Celts(redirected from Celtic history)
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Celts; Celtic Witchcraft(religion, spiritualism, and occult)
Celt (or Kelt) is derived from the Greek Keltoi, a name the Greeks used for a group of people spread across Europe and the Iberian Peninsula. Most authorities recognize the Celts as dwelling from the Black Sea across to the Atlantic Ocean and from the North Sea and Denmark, down to the Mediterranean. They were known as Kelten in Germany; Celtes (with the soft C) in France. Much of their expansion was due to their use of iron, rather than bronze, for weapons. The Celts were a distinctive group of related tribes who emerged in the eighth century BCE. Their social system was divided into three parts: king, warrior aristocracy, and freemen farmers. They introduced the use of iron to northern Europe. Their inventions and introductions were numerous: chain mail, soap, horseshoes, iron rims for wheels, chisels, files, and handsaws.
The Celts measured time in nights rather than days, dividing months, or moon spans, into two halves: bright and dark. Even today, the language of the Celts survives in Britanny, Wales, the Isle of Man, and along the west coasts of both Scotland and Ireland. In recent years, it has been revived in Cornwall, England, where the Celtic revival has been intense, with renewal of celebrations of the past and big festivals, including the lighting of balefires on hill tops across the county on the main feast days.
Each of the various Celtic tribes had its own leader and its own laws, yet there was great similarity among all tribes. Originally the leaders were known as Kings but later, with the exception of Ireland, the title became Chieftain. One form of their language, today known as P-Celtic, was spoken in Gaul and Britain while another form, Q-Celtic, was spoken in Ireland.
Although the Celts had a knowledge of Greek writing, their laws, histories, and religious beliefs were not committed to writing but were passed on orally. Caesar commented on this when speaking of the Celtic priesthood, the Druids. In his De Bello Gallico he said, "(They) learn by heart a great number of verses, and therefore some persons remain twenty years under training."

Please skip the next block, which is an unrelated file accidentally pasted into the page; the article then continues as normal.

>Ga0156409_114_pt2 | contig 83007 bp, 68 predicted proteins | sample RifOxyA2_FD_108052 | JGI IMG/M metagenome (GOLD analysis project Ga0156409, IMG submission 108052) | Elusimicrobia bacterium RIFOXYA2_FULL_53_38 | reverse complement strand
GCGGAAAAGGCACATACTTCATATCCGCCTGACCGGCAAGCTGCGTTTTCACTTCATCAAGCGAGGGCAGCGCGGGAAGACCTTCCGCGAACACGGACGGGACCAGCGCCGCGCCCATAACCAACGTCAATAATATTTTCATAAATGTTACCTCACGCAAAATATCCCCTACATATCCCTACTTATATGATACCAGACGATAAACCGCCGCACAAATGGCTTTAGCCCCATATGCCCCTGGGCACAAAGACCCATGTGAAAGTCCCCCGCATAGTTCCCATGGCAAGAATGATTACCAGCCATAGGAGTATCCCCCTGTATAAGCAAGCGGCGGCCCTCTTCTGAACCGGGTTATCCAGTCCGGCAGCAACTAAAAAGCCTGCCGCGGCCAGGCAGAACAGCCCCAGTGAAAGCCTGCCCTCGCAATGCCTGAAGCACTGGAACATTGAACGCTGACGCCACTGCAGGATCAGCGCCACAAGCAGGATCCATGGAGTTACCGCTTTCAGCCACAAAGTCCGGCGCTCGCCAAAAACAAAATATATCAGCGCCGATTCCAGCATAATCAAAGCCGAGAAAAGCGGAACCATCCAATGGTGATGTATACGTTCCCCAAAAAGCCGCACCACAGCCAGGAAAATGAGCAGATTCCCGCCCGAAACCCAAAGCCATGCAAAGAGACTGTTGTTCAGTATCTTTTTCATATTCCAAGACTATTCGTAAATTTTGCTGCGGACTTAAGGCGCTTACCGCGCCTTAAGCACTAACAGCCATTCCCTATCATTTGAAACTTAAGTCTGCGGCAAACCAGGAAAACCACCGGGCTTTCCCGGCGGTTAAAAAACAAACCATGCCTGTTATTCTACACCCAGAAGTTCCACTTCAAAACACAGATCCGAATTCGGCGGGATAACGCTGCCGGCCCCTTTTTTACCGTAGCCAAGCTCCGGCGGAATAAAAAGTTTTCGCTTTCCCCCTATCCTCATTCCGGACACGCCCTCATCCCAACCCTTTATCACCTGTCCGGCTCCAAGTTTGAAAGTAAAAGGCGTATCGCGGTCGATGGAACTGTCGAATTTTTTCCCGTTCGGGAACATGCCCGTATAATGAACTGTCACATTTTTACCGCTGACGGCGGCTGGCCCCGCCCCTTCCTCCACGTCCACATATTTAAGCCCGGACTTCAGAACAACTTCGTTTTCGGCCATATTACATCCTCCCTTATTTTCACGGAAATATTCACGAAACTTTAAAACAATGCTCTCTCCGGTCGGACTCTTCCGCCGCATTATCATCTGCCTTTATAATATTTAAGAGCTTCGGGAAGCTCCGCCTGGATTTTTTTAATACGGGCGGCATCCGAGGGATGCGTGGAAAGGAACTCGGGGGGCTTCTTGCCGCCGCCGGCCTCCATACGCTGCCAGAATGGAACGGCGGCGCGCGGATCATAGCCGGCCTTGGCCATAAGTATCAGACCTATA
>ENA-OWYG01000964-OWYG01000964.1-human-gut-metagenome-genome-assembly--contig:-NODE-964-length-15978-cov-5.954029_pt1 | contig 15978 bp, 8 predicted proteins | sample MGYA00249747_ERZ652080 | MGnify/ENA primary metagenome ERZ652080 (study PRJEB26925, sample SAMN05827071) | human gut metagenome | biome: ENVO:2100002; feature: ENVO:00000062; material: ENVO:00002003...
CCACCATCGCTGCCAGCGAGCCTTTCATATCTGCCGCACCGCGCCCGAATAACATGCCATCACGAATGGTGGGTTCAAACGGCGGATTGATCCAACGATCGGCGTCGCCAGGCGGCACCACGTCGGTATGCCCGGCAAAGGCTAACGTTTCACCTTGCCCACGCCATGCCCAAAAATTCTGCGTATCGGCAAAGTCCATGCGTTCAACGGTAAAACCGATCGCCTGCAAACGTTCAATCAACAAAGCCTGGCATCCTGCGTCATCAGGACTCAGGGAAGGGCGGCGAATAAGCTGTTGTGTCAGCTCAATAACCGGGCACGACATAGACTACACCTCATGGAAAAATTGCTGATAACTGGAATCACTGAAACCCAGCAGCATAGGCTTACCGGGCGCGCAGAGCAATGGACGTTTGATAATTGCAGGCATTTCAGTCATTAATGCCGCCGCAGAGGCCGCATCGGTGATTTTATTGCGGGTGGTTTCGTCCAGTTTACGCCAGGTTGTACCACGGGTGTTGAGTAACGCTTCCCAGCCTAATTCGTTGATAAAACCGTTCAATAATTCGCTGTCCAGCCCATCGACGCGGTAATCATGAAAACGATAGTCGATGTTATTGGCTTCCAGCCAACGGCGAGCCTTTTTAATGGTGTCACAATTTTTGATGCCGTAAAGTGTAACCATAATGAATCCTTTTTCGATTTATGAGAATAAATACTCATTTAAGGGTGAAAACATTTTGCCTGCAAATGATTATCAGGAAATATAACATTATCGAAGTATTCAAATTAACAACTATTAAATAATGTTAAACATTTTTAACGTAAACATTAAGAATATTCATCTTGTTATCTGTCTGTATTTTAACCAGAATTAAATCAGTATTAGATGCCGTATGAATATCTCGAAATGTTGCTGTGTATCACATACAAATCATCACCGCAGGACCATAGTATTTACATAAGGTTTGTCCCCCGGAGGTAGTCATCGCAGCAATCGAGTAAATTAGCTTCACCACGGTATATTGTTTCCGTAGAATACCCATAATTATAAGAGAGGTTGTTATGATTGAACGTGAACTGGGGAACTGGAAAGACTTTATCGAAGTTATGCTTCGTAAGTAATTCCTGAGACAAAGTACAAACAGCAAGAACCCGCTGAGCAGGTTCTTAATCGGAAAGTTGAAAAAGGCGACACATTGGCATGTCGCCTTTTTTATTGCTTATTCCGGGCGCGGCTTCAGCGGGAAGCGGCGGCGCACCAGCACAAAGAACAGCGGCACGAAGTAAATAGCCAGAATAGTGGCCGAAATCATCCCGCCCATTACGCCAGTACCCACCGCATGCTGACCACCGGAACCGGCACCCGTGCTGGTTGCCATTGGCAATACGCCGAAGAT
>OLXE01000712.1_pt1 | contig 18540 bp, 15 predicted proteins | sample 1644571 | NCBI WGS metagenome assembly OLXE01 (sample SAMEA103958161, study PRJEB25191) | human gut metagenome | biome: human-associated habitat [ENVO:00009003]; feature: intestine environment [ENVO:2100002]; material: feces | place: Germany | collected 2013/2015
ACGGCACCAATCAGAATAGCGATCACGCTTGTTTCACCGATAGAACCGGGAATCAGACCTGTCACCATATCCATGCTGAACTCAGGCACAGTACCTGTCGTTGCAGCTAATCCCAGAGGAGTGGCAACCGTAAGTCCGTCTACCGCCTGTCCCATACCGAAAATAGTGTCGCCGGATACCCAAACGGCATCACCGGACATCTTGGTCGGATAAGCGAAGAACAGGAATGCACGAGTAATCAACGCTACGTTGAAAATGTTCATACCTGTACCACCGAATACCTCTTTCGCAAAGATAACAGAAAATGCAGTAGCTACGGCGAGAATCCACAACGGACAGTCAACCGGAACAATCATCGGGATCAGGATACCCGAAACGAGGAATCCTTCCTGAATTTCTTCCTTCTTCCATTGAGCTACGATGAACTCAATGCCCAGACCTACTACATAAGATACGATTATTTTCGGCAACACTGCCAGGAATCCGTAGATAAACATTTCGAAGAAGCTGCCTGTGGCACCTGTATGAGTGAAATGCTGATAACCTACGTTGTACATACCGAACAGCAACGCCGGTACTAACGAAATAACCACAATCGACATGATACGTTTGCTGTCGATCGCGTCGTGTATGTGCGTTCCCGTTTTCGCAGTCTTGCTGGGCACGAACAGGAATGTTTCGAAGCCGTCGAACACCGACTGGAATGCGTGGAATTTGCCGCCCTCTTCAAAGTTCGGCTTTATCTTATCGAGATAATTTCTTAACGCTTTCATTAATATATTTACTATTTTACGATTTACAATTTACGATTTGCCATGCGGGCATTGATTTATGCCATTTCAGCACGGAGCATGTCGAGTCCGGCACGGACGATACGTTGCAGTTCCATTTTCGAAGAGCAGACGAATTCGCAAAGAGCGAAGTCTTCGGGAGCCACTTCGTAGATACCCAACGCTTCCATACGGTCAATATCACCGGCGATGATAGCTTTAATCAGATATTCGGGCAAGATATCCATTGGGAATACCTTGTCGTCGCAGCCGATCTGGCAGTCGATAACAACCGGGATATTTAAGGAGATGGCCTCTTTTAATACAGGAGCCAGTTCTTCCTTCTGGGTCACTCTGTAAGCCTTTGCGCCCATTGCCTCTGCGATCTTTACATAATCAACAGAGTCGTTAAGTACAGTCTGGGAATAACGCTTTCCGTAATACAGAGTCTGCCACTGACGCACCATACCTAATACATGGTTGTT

There were four main festivals in the Celtic year: Imbolc, Beltane, Lugh- nasadh, and Samhain, which were celebrated at the main sacred site of each tribe. The priests and priestesses for these rituals were the Druids, although little is now known of them. It is known, however, that they were recruited from warrior-class families but were then regarded as of higher rank. The Druids were believed to be not only religious leaders and teachers, but also magicians and shape-shifters.
The Celts practiced human sacrifice. Dr. Anne Ross refers to three of their gods, Teutates, Esus, and Taranis, commenting that the Roman poet Lucan told of people being drowned in a vat in sacrifice to Teutates, stabbed and then hung in a tree in sacrifice to Esus, and burned in sacrifice to Taranis. Animals were routinely sacrificed and the bull sacrifice (tarb-feis) was featured at the crowning of a new king.
Anu (or Danu) was the Mother of the Gods. From her came the Irish gods known as the Tuatha De Danann (Tribes of the Goddess Danu). It is possible that the goddess Brigit is Danu known by another name. It was a custom to give a number of different names to any one deity, although some of these names were simply epithets.
Amulets and talismans were popular with the Celts. Many of the talismans were ithyphallic, others were described as "serpent's eggs." One of the most impressive Celtic cult animals—and peculiar to the Celts—was the ram-headed serpent, a snake with ram's horns depicted on many Celtic amulets and jewelry.
A number of modern day traditions of Witchcraft link themselves to a Celtic background. Irish, Welsh, and Scottish Witchcraft are obviously linked. The American Celtic tradition in the United States was started by Jessica Bell, a selfstyled "Witch Queen" who used the Craft name Lady Sheba. Generally, Celtic forms of Wicca embrace the Celtic pantheon, using the names of various Celtic deities according to coven preference.